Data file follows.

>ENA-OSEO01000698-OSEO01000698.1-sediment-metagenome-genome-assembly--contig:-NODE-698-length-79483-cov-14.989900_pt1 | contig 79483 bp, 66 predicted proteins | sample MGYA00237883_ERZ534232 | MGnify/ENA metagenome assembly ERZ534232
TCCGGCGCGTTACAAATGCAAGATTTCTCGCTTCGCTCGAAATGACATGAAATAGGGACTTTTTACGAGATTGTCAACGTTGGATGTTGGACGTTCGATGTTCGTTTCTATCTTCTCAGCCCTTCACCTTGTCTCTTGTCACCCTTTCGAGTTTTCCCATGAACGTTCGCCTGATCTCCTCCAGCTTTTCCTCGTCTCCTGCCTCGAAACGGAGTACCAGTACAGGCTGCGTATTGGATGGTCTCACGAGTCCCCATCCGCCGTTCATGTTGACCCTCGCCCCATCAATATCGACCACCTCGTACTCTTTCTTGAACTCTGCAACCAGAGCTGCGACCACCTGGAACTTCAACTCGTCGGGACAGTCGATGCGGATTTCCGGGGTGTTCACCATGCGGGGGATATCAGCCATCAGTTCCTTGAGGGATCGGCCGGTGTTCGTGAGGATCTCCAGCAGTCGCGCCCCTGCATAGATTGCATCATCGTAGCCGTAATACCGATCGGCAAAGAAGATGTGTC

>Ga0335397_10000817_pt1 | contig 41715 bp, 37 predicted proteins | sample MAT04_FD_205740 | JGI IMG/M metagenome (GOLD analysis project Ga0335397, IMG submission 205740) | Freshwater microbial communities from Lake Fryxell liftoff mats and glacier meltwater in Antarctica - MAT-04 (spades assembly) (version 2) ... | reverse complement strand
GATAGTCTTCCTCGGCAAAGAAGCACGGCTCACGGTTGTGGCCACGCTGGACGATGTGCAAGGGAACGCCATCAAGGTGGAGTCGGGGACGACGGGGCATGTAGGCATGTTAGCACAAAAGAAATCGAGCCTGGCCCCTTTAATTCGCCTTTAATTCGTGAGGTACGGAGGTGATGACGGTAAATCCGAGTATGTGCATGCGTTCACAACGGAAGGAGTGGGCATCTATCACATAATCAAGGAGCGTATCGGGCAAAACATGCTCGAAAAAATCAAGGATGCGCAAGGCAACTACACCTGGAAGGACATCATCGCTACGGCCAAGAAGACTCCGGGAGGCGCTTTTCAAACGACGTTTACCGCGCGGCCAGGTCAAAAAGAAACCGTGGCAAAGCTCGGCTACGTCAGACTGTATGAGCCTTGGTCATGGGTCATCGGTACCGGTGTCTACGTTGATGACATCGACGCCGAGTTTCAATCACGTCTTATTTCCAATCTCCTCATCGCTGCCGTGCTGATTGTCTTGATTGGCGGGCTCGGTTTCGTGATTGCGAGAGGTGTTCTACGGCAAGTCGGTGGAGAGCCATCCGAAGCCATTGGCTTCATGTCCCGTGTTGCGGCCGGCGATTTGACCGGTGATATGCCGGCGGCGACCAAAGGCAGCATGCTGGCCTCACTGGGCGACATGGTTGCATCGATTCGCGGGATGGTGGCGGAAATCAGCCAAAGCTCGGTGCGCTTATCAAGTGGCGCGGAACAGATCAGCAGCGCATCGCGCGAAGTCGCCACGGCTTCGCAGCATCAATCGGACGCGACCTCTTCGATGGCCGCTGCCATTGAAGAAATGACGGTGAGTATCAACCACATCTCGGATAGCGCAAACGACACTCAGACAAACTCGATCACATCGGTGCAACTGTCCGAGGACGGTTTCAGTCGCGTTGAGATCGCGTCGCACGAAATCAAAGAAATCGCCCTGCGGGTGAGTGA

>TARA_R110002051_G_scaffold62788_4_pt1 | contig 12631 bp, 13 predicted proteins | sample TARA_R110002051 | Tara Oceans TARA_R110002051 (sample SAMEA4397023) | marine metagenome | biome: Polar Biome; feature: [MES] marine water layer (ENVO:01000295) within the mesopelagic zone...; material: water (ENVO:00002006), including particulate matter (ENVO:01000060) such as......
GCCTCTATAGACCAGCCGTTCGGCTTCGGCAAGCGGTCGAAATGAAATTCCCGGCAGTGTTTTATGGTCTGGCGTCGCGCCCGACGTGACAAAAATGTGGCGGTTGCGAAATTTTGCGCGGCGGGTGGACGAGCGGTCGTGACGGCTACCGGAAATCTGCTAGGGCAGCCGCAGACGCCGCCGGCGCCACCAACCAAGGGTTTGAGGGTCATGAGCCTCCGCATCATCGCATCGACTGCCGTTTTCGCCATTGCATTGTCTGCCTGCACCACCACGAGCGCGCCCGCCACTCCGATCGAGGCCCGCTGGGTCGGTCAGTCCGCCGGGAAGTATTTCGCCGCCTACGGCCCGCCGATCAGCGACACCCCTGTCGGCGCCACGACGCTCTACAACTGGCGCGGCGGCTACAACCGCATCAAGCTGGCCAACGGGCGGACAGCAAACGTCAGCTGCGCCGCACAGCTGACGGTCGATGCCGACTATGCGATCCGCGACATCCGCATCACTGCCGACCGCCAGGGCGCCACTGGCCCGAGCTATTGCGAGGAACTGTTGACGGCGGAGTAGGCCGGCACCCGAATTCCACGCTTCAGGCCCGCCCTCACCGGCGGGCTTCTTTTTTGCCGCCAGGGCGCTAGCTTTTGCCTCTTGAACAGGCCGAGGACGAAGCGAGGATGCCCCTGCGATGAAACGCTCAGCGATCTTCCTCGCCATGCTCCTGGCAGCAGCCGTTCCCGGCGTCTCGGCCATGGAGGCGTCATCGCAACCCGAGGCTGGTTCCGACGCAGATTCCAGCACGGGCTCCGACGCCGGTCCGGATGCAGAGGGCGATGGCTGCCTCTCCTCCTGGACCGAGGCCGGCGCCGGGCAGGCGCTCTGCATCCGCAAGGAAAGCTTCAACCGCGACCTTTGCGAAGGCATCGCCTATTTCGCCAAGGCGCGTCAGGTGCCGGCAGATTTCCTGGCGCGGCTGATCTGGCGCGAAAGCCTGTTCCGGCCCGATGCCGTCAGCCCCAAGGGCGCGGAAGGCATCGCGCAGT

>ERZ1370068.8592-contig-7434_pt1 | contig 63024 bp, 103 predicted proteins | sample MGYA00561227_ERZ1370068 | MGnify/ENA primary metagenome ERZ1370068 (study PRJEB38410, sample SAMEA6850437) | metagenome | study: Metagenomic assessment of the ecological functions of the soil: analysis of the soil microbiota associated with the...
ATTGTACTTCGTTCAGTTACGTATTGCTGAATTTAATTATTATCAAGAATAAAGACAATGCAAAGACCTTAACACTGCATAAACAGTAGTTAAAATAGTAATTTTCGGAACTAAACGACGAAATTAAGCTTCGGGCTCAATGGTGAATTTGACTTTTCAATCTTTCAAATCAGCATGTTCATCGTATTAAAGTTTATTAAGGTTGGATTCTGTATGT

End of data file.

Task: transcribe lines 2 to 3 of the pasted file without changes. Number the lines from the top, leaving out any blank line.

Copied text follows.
TCCGGCGCGTTACAAATGCAAGATTTCTCGCTTCGCTCGAAATGACATGAAATAGGGACTTTTTACGAGATTGTCAACGTTGGATGTTGGACGTTCGATGTTCGTTTCTATCTTCTCAGCCCTTCACCTTGTCTCTTGTCACCCTTTCGAGTTTTCCCATGAACGTTCGCCTGATCTCCTCCAGCTTTTCCTCGTCTCCTGCCTCGAAACGGAGTACCAGTACAGGCTGCGTATTGGATGGTCTCACGAGTCCCCATCCGCCGTTCATGTTGACCCTCGCCCCATCAATATCGACCACCTCGTACTCTTTCTTGAACTCTGCAACCAGAGCTGCGACCACCTGGAACTTCAACTCGTCGGGACAGTCGATGCGGATTTCCGGGGTGTTCACCATGCGGGGGATATCAGCCATCAGTTCCTTGAGGGATCGGCCGGTGTTCGTGAGGATCTCCAGCAGTCGCGCCCCTGCATAGATTGCATCATCGTAGCCGTAATACCGATCGGCAAAGAAGATGTGTC

>Ga0335397_10000817_pt1 | contig 41715 bp, 37 predicted proteins | sample MAT04_FD_205740 | JGI IMG/M metagenome (GOLD analysis project Ga0335397, IMG submission 205740) | Freshwater microbial communities from Lake Fryxell liftoff mats and glacier meltwater in Antarctica - MAT-04 (spades assembly) (version 2) ... | reverse complement strand